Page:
Necessity Is the Mother of Innovation in UK’s Vending Machine Sector

Cashless Vending

The well-known proverb — necessity is the mother of invention, or in this case, “innovation” — has been the North Star guiding businesses as they navigate the COVID-19 pandemic.

And for European retailer Selecta Group, whose business depended on vending machines located in places like offices, malls, and hotels — places where people didn’t go over the last 18 months — innovation is at the heart of its core business strategy.

“If you look at our business, we operate in offices, and nobody was going into offices. We operate in the air, and nobody was traveling through airports. We operate in rail [stations], and nobody was [there]. When people are inside their houses, the demand for our products goes pretty low,” said Paul Hearne, managing director of Selecta UK & Ireland.

At the height of the pandemic, Hearne said revenues for Selecta UK & Ireland, two subsidiaries of Europe’s leading provider of self-service coffee and convenience food in the workplace and in public spaces, were down by 45%. In such dire circumstances, waiting it out was not an option. Hearne said they had pivot from traditional vending machines in offices and on rail platforms “to things that are a little more imaginative, which is where our strength is as a business.”

And as if pandemic-related challenges were not enough, the firm’s business has been affected by the ongoing fuel crisis in the U.K. “If drivers used to do 20 visits in a day, now they can only do 15 because they’re spending time waiting on the forecourt to fill up with fuel,” Hearne told PYMNTS in an interview.

But overall, they’ve been “quite lucky” compared to other businesses, he remarked. Only four or five of their 650 vehicles have been off the road every day without fuel as the government works toward bringing the situation under control.

From Micro-Markets to Smart Stores

The catering space is one sector that holds promise for the regional retailer, giving Selecta an opportunity to use one of its innovations, the micro-market, to capture the market share lost by caterers whose services are no longer patronized in empty office buildings.

In July, the company launched the U.K.’s first-ever Foodies-on-the-go Micro Market at one of London’s busiest rail stations, East Croydon. The 24/7 unattended retail store, which offers “hundreds of meal choices,” consists of Selecta’s Pelican Rouge-branded coffee machines and another one of its innovations, the Smart Fridge.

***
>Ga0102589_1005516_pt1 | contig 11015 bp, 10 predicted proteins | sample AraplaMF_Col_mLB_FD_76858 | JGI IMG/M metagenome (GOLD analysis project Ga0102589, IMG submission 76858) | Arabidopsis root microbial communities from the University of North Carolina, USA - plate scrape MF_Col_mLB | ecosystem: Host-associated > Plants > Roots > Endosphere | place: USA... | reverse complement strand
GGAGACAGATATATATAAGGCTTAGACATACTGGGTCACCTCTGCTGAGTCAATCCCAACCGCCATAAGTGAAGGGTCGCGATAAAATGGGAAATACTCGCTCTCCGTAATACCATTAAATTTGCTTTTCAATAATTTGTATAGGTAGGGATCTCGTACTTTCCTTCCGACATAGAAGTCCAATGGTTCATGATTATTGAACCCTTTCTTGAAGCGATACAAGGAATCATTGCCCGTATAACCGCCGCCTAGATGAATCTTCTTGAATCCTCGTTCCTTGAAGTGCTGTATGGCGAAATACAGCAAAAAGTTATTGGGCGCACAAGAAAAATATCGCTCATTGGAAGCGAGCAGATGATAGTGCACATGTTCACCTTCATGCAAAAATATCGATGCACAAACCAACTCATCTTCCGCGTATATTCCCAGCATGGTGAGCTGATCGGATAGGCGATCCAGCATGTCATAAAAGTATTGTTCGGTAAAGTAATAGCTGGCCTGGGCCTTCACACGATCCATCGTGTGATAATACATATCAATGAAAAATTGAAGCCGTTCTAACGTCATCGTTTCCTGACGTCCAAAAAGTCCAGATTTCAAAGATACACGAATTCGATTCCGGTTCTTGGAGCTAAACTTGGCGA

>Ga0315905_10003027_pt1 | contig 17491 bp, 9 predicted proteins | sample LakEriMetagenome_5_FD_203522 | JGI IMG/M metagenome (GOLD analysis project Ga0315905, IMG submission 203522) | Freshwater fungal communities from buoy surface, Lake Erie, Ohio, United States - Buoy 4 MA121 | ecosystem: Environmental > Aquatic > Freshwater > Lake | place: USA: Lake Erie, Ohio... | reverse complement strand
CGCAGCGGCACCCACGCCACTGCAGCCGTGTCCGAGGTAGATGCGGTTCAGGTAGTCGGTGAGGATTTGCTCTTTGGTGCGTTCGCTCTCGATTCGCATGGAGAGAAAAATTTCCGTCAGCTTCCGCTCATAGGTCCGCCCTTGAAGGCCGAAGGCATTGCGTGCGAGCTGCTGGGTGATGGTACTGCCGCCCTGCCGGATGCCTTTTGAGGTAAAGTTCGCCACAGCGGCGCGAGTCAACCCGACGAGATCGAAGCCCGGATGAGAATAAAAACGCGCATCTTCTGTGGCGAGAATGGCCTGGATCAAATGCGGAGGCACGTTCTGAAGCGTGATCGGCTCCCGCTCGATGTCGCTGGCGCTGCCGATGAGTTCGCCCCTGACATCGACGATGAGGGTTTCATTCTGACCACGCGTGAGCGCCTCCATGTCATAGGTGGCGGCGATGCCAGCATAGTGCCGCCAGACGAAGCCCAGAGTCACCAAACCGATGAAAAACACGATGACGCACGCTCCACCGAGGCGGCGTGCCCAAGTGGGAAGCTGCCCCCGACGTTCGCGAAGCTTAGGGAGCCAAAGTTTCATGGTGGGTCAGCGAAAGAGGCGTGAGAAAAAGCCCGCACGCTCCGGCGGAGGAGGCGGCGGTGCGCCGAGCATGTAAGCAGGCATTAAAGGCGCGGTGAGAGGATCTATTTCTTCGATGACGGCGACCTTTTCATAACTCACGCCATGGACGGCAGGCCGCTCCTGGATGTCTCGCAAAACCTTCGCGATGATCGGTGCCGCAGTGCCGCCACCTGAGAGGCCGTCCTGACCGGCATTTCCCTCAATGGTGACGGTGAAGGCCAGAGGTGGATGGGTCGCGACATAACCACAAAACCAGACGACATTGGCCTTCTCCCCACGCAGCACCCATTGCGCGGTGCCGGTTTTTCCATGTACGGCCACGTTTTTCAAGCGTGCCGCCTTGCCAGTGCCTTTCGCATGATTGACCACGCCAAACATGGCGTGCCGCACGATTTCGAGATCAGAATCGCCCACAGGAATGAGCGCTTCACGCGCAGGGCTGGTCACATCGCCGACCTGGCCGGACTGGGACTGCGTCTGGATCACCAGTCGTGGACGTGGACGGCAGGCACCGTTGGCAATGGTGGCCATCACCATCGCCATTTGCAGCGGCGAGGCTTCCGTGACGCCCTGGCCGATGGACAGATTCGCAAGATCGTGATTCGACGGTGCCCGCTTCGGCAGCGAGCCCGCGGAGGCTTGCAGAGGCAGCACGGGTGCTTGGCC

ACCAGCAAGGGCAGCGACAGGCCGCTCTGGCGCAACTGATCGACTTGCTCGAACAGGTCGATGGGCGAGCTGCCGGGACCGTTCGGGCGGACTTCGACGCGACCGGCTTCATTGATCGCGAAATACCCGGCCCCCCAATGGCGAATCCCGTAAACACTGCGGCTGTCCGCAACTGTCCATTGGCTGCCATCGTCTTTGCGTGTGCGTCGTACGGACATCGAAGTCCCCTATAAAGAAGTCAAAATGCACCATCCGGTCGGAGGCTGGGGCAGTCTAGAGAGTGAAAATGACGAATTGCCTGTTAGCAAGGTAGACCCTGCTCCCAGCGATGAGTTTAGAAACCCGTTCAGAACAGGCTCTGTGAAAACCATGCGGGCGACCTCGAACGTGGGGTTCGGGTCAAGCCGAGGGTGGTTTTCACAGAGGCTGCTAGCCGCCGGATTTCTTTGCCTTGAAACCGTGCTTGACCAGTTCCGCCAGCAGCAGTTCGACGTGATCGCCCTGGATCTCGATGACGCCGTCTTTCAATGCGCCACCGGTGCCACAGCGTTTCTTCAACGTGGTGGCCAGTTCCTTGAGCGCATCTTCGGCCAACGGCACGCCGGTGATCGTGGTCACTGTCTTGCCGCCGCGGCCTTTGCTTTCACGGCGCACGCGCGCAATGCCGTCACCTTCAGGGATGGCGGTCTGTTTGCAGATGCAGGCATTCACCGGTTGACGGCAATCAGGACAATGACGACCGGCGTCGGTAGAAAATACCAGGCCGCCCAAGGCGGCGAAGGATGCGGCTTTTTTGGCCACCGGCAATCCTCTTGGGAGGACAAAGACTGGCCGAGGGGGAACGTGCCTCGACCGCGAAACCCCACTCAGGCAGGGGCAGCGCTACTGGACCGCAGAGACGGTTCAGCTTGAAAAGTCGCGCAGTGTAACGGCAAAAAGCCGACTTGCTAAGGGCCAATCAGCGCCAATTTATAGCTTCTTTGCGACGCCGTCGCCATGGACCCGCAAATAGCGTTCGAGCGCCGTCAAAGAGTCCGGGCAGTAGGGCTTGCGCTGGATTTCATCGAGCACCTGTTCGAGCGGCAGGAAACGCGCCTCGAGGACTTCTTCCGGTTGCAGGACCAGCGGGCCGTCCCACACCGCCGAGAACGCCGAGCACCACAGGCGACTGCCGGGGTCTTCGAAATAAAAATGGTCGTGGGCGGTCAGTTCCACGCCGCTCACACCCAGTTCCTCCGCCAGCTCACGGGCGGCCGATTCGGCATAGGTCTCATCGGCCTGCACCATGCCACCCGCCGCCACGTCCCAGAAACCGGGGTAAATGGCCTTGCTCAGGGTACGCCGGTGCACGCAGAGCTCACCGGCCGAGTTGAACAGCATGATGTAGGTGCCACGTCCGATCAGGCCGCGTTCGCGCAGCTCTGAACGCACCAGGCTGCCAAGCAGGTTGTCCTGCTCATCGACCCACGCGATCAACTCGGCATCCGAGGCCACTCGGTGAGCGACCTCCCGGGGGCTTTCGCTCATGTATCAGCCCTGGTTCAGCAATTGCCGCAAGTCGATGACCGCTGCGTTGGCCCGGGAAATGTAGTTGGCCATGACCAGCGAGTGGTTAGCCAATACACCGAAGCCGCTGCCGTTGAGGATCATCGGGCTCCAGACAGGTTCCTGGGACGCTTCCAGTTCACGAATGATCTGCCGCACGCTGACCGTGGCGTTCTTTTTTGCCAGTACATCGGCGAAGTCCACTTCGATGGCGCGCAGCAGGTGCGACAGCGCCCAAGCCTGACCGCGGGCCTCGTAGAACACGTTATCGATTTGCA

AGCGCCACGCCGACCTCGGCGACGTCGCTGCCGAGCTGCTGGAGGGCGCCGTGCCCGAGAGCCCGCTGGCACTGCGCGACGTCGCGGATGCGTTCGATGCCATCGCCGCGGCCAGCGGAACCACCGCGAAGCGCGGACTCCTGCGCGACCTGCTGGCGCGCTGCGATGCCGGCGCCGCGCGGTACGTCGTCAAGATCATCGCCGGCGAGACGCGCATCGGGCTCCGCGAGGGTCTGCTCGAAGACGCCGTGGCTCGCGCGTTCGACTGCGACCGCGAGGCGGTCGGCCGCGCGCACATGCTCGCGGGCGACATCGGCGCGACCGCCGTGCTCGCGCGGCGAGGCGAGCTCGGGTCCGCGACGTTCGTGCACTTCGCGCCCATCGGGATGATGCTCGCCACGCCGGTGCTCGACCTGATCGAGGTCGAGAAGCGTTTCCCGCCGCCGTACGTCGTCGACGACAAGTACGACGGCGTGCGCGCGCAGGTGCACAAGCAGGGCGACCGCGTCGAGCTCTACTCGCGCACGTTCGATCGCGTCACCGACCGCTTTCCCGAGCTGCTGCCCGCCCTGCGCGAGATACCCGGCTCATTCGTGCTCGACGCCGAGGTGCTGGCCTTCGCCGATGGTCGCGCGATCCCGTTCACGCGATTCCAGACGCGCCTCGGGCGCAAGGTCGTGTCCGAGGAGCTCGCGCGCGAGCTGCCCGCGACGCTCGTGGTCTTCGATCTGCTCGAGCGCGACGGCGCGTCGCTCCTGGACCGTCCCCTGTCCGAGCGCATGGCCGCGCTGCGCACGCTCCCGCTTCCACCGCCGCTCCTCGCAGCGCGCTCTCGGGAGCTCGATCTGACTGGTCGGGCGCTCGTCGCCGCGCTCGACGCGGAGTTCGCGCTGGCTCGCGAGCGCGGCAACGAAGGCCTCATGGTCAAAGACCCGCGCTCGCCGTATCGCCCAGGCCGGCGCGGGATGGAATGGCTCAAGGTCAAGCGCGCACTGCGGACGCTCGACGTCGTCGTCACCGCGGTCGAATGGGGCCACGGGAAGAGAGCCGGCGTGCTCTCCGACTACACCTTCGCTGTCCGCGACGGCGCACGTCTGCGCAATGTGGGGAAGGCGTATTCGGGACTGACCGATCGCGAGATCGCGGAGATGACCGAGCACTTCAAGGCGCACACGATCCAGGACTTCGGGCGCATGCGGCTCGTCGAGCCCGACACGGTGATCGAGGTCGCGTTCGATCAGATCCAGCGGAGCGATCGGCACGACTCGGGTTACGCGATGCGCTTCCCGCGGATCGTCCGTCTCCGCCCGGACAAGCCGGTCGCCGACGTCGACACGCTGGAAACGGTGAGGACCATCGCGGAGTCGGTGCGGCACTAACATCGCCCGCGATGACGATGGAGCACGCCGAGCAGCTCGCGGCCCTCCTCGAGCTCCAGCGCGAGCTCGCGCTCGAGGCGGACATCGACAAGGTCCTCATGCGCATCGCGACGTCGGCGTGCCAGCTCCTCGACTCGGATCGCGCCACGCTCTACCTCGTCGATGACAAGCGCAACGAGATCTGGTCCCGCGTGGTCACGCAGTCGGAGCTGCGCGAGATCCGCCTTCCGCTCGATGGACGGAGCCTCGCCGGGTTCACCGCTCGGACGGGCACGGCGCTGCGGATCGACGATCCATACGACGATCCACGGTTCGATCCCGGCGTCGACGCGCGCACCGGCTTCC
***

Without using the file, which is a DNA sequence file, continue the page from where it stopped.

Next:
It’s “basically a fridge with a contactless unit on the front,” Hearne explained. “You present your card to it and open the door … there are weighted shelves within the fridge so whatever you shop, it just charges your card, and then you walk away.”

The ease of access is one thing, but the wide variety of products – from sandwiches and wraps to “a high-quality steamed lunch or meal” – has made the innovation very successful with people commuting to work. Office-located smart fridges are also very popular, given their 24/7 convenience and the fact that workers don’t have to leave the office to buy food, said Hearne.

The retailer is also preparing to roll out its next generation of smart stores – a fully unattended store like that of the innovative Amazon Go. Using Just Walk Out technology, customers can present their card, walk into the store, shop for groceries and exit with no checkout lines, after which their virtual cards will be charged. Hearne said the first trials will take place next month across 10 locations in Europe.

Going forward, vending machines will have to be completely connected, and apps will probably be an important tool, he predicted. The use of contactless payments is also “an absolute must,” and combining them with the smart fridge has shown that consumers can “easily basket shop,” purchasing more than double the items they would have picked up in a vending machine, Hearne noted.

Moreover, the hardware will have to adapt to these new environments. As Hearne said, “the days of the old-school spiral vending machine (which he calls “the Museum of Food”), where you can’t touch anything, and products are all hidden behind glass, are probably numbered.”

The Transition to a Cashless Clientele

In August, Selecta announced a partnership with FinTech company Fiserv to offer cashless payments in vending machines and smart fridges across its 16 European markets starting in summer 2021.

Read more: Selecta Group, Fiserv to Offer Cashless Payments Across Europe

The company has since begun rolling out the new payment platform, installing about 7,000 Fiserv readers so far – “some of them replacement readers, others new” – with a total of about 20,000 installations expected in the U.K. and Ireland by the end of the year.

In terms of payments, clients pay predominantly with cards, even though they are gradually leaning further toward cashless than cash, currently about a 60%/40% divide. It’s heavily regionalized, though, with London and the southeast at around 80/20% card-cash usage, while cash payments tend to increase the further north you travel, Hearne explained.

The continued dependence on cash by some clients is why Selecta had to stop short of their goal to move beyond cashless and eliminate the use of cash from their machines entirely. Hearne remains optimistic, however, that it will one day become a reality: “I’m hopeful that at some point very soon, we can go completely cash-free,” he said. “That’s my dream, and I think that’s the way forward.”